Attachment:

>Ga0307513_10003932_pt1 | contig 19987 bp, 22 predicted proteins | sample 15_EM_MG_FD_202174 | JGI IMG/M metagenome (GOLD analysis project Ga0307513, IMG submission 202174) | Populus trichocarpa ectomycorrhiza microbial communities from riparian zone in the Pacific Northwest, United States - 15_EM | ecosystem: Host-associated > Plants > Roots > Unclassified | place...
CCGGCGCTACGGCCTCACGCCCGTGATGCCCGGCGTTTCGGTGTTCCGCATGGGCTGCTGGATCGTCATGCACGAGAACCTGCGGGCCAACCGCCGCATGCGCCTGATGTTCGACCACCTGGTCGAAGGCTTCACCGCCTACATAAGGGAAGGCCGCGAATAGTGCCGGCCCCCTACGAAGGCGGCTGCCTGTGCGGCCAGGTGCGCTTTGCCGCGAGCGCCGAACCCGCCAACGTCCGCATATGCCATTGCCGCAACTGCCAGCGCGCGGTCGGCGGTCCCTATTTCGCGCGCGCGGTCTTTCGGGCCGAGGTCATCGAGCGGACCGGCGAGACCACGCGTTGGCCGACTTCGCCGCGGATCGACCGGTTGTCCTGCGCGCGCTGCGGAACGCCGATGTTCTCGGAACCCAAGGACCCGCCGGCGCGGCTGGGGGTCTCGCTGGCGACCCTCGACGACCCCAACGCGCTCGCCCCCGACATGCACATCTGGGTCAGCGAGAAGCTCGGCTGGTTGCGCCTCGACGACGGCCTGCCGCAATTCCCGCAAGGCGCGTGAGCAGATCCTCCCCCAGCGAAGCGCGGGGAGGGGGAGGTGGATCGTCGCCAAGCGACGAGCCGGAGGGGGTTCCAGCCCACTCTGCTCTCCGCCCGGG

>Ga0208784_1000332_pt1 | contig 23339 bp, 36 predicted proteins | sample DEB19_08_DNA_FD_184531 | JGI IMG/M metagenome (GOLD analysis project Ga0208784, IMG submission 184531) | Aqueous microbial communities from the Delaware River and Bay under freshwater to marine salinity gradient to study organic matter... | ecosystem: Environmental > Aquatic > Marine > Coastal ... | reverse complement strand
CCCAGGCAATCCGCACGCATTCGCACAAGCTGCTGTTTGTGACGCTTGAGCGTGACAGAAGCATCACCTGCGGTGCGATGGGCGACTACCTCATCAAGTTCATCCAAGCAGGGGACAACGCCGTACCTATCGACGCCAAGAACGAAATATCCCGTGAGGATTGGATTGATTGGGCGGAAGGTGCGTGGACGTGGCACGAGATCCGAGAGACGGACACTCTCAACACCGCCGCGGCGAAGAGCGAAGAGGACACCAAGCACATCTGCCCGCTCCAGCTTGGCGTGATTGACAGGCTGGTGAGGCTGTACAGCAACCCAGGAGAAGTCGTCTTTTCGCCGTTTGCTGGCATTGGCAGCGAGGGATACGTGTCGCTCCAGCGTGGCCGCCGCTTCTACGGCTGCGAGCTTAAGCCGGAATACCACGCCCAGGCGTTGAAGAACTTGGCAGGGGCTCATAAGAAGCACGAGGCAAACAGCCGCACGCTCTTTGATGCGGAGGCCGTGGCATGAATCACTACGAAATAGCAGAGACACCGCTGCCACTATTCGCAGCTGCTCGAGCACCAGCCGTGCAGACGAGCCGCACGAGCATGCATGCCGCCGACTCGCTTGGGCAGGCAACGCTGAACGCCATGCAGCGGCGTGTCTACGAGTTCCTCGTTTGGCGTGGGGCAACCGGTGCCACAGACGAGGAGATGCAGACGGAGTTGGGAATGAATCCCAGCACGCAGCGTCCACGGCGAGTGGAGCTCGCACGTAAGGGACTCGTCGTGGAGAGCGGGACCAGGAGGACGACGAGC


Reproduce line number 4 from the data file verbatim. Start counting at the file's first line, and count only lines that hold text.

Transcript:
CCCAGGCAATCCGCACGCATTCGCACAAGCTGCTGTTTGTGACGCTTGAGCGTGACAGAAGCATCACCTGCGGTGCGATGGGCGACTACCTCATCAAGTTCATCCAAGCAGGGGACAACGCCGTACCTATCGACGCCAAGAACGAAATATCCCGTGAGGATTGGATTGATTGGGCGGAAGGTGCGTGGACGTGGCACGAGATCCGAGAGACGGACACTCTCAACACCGCCGCGGCGAAGAGCGAAGAGGACACCAAGCACATCTGCCCGCTCCAGCTTGGCGTGATTGACAGGCTGGTGAGGCTGTACAGCAACCCAGGAGAAGTCGTCTTTTCGCCGTTTGCTGGCATTGGCAGCGAGGGATACGTGTCGCTCCAGCGTGGCCGCCGCTTCTACGGCTGCGAGCTTAAGCCGGAATACCACGCCCAGGCGTTGAAGAACTTGGCAGGGGCTCATAAGAAGCACGAGGCAAACAGCCGCACGCTCTTTGATGCGGAGGCCGTGGCATGAATCACTACGAAATAGCAGAGACACCGCTGCCACTATTCGCAGCTGCTCGAGCACCAGCCGTGCAGACGAGCCGCACGAGCATGCATGCCGCCGACTCGCTTGGGCAGGCAACGCTGAACGCCATGCAGCGGCGTGTCTACGAGTTCCTCGTTTGGCGTGGGGCAACCGGTGCCACAGACGAGGAGATGCAGACGGAGTTGGGAATGAATCCCAGCACGCAGCGTCCACGGCGAGTGGAGCTCGCACGTAAGGGACTCGTCGTGGAGAGCGGGACCAGGAGGACGACGAGC